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Wednesday, September 1, 2010

My Space, Their Space

By Mona Sabalones Gonzalez


Where and how we live places an enormous impact on the living animal, insect and reptile life around us. I saw this while dwelling on the surrounding life around us each day. Our pets are the overwhelming thing, dogs and cats, but what of the dragonfly I saw outside my window on a twig, or the birds that sing animatedly every morning? What of the frogs that I only heard after 14 years of living in my village when they croaked frantically after a typhoon uprooted trees and felled electric post lines, rendered chaos in the mud and beneath the ground where the frogs croaked.

At another time I remember a tree that fell in the park across a pathway. Anyone who walked down the path was attacked by hordes of ants crawling between toes, up one’s legs and into one’s pants in a nanosecond. It hurt and itched, but they were more frantic than we, as thousands of ants considered the felled tree home.
A human home takes up 40 percent of the world’s energy consumption, 50 percent if we consider the energy used to make the cement, steel, glass and aluminum. But our homes can be made in a way to save their homes, and can be built in a way that saves energy, draws less electric power, poses less harm to the air and addresses in its own small way global warming.
 
Some info on the house above;  it is, they say, purely concrete 2,500 psi, no wood, well ventilated, saves rain water, recycled roof, no need for insulation, transferable, expandable, no scaffolds, no forms, flexible, solar panels on flat room, no need for aircon--just an exhaust fan to circulate air. They supply and install in these houses in 2-3 months only, anywhere in the world, according to Green Architecture Advocacy Philippines.




This is what Architect Miguel Guerrero, deputy chair of the Green Forum says. This is to be tackled in the 2010 Manila Construction Show, organized by Green Architecture Advocacy Philippines (or Green AP) and LA Ducut and Co. Inc. (Ladci). It will run at the SMX Convention Center, SM Mall of Asia from Sept. 2 to 5.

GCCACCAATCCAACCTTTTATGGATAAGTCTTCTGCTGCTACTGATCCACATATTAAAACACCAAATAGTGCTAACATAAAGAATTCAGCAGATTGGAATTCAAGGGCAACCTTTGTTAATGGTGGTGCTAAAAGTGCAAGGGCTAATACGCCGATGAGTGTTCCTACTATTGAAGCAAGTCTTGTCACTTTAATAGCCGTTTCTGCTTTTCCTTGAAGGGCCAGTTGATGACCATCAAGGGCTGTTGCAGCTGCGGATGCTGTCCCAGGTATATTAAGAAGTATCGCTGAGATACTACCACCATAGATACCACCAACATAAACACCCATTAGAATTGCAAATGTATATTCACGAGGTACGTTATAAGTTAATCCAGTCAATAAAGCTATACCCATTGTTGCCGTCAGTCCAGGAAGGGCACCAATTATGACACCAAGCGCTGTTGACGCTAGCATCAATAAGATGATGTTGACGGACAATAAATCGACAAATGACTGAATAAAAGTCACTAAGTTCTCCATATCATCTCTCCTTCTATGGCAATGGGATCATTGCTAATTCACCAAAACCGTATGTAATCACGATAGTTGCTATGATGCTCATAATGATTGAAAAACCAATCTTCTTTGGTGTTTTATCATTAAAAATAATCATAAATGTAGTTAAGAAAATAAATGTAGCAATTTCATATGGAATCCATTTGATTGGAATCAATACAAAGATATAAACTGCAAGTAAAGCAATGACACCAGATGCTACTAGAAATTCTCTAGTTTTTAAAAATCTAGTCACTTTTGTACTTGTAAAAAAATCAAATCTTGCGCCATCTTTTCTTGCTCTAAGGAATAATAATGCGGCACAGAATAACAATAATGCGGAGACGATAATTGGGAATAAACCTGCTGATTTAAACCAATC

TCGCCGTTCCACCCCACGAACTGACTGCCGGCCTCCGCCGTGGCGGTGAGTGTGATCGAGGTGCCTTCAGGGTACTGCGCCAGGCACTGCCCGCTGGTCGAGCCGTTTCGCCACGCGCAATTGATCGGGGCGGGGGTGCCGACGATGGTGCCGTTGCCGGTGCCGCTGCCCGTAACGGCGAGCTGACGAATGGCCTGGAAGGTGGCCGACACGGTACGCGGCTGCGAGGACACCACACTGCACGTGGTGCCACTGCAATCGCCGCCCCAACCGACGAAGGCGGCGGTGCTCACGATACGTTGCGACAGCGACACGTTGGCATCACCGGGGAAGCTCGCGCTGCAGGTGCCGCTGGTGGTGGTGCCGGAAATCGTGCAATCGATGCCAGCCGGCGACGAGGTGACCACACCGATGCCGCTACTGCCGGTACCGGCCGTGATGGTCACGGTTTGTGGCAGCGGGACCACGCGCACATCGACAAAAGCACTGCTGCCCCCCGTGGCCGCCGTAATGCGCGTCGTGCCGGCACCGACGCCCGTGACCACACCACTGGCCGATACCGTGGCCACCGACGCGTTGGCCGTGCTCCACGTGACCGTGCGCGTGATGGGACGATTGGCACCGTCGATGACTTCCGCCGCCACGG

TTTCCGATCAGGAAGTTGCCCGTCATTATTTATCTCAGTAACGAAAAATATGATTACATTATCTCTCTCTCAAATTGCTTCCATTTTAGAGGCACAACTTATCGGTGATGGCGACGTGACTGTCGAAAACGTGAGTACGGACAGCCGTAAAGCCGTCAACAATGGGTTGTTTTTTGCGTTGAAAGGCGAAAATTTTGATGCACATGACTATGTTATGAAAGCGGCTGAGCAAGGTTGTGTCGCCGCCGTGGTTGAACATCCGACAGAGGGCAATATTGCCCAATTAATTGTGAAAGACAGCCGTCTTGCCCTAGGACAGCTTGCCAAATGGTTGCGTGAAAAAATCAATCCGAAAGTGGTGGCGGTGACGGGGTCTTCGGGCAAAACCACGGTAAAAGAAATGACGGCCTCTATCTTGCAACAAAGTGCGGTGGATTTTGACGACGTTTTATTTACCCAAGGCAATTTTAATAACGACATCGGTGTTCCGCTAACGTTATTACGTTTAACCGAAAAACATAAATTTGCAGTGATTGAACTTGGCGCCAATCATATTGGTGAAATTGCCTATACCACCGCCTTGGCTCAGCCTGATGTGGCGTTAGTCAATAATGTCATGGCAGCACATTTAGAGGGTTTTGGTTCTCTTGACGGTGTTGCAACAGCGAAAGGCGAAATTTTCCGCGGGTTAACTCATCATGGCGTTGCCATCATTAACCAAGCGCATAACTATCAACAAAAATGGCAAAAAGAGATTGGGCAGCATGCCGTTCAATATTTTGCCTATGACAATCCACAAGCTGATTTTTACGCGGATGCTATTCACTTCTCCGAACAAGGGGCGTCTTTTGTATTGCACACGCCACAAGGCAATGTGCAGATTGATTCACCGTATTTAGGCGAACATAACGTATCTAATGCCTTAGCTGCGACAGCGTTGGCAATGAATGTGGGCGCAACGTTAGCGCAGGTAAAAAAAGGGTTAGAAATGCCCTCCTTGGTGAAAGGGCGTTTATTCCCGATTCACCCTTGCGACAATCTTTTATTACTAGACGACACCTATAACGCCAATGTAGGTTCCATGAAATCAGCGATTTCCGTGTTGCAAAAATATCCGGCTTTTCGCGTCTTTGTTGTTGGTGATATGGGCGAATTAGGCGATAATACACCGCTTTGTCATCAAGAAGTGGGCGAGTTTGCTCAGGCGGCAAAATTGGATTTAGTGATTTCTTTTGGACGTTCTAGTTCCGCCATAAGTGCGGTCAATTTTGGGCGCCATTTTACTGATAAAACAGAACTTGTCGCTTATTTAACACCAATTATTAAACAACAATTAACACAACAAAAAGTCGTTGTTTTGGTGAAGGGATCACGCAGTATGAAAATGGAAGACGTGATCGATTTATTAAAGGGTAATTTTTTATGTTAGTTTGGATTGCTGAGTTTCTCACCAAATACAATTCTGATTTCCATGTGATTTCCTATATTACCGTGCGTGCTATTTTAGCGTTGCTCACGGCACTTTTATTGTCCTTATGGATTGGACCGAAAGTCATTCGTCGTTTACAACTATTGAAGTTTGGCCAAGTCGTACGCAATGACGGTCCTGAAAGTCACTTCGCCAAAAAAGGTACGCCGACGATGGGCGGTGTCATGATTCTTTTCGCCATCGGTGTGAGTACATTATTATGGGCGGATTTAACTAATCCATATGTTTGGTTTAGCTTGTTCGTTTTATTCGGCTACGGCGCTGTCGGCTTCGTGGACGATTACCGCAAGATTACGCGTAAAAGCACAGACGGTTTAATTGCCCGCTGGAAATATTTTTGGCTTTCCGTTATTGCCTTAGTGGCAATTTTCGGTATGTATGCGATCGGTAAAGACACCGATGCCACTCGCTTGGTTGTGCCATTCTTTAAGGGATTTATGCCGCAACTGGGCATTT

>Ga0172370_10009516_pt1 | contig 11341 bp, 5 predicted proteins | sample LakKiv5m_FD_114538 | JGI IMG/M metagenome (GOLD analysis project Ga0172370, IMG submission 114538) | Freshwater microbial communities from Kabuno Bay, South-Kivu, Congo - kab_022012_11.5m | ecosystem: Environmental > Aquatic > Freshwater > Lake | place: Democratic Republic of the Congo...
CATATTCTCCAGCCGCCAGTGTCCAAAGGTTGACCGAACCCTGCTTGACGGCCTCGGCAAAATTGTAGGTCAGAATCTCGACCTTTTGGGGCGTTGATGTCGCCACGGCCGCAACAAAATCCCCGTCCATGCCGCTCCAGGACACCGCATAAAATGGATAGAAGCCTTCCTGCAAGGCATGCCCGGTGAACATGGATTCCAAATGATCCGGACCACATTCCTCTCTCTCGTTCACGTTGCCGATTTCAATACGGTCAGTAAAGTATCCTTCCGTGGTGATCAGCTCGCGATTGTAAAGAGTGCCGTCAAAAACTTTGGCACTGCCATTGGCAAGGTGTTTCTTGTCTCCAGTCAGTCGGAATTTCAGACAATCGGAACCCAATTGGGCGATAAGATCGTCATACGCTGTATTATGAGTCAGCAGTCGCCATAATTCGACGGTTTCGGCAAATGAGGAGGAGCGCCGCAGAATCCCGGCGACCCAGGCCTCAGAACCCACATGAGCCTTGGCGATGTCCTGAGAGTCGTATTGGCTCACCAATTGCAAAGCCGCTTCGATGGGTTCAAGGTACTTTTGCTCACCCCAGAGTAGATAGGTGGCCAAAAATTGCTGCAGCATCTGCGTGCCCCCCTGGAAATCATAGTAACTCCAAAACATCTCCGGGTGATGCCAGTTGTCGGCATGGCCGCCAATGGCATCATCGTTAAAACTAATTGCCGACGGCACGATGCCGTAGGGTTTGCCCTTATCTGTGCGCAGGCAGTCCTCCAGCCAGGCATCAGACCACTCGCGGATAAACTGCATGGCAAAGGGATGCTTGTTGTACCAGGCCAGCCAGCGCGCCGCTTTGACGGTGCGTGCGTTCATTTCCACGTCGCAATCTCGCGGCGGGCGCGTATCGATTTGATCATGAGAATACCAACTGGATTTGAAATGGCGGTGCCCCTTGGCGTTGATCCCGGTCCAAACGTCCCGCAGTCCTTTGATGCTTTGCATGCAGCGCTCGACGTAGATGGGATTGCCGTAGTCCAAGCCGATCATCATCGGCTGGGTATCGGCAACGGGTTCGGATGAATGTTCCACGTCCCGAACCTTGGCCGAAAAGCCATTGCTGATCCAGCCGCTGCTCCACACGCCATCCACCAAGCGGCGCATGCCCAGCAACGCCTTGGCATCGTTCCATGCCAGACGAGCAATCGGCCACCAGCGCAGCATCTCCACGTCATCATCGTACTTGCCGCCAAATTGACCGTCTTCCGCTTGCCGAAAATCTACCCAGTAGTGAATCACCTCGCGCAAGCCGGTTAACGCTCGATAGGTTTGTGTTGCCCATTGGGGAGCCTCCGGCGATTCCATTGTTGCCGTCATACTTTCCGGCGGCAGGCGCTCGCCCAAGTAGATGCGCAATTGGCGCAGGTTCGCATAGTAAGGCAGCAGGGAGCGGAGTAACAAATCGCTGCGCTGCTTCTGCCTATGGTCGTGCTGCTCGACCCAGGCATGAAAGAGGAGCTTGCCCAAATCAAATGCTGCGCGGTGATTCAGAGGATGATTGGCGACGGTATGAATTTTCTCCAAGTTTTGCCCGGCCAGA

Green AP is an NGO composed of architects and civic minded individuals. In this exhibit they want architects and experts to see what the ecological options are in building homes and show that any house can be built to require minimal energy, be comfortable and healthy.


The Green Forum theme, “Green Extremes: Master Planning to Neighborhood Developments” will focus on sustainability of barangays and neighborhoods. By starting at the lower level of society, it will translate to less problems at the higher levels. Green urban planning can be used in towns, municipalities and cities.

I personally like the fact that this time, the poor get it first.

I am excited to see what this forum has to offer, as there are whisperings in its midst that what seems to be green need not always be. More companies simply adopt the term in their marketing campaigns.

In discerning how green is green, one must ask:

1. Will the homes be livable without energy sucking appliances like air conditioners?

2. Are development projects factoring in future changes like population, traffic, et al?

3. Will foreign designers and materials have to be flown in for the construction? Beware the carbon footprint.


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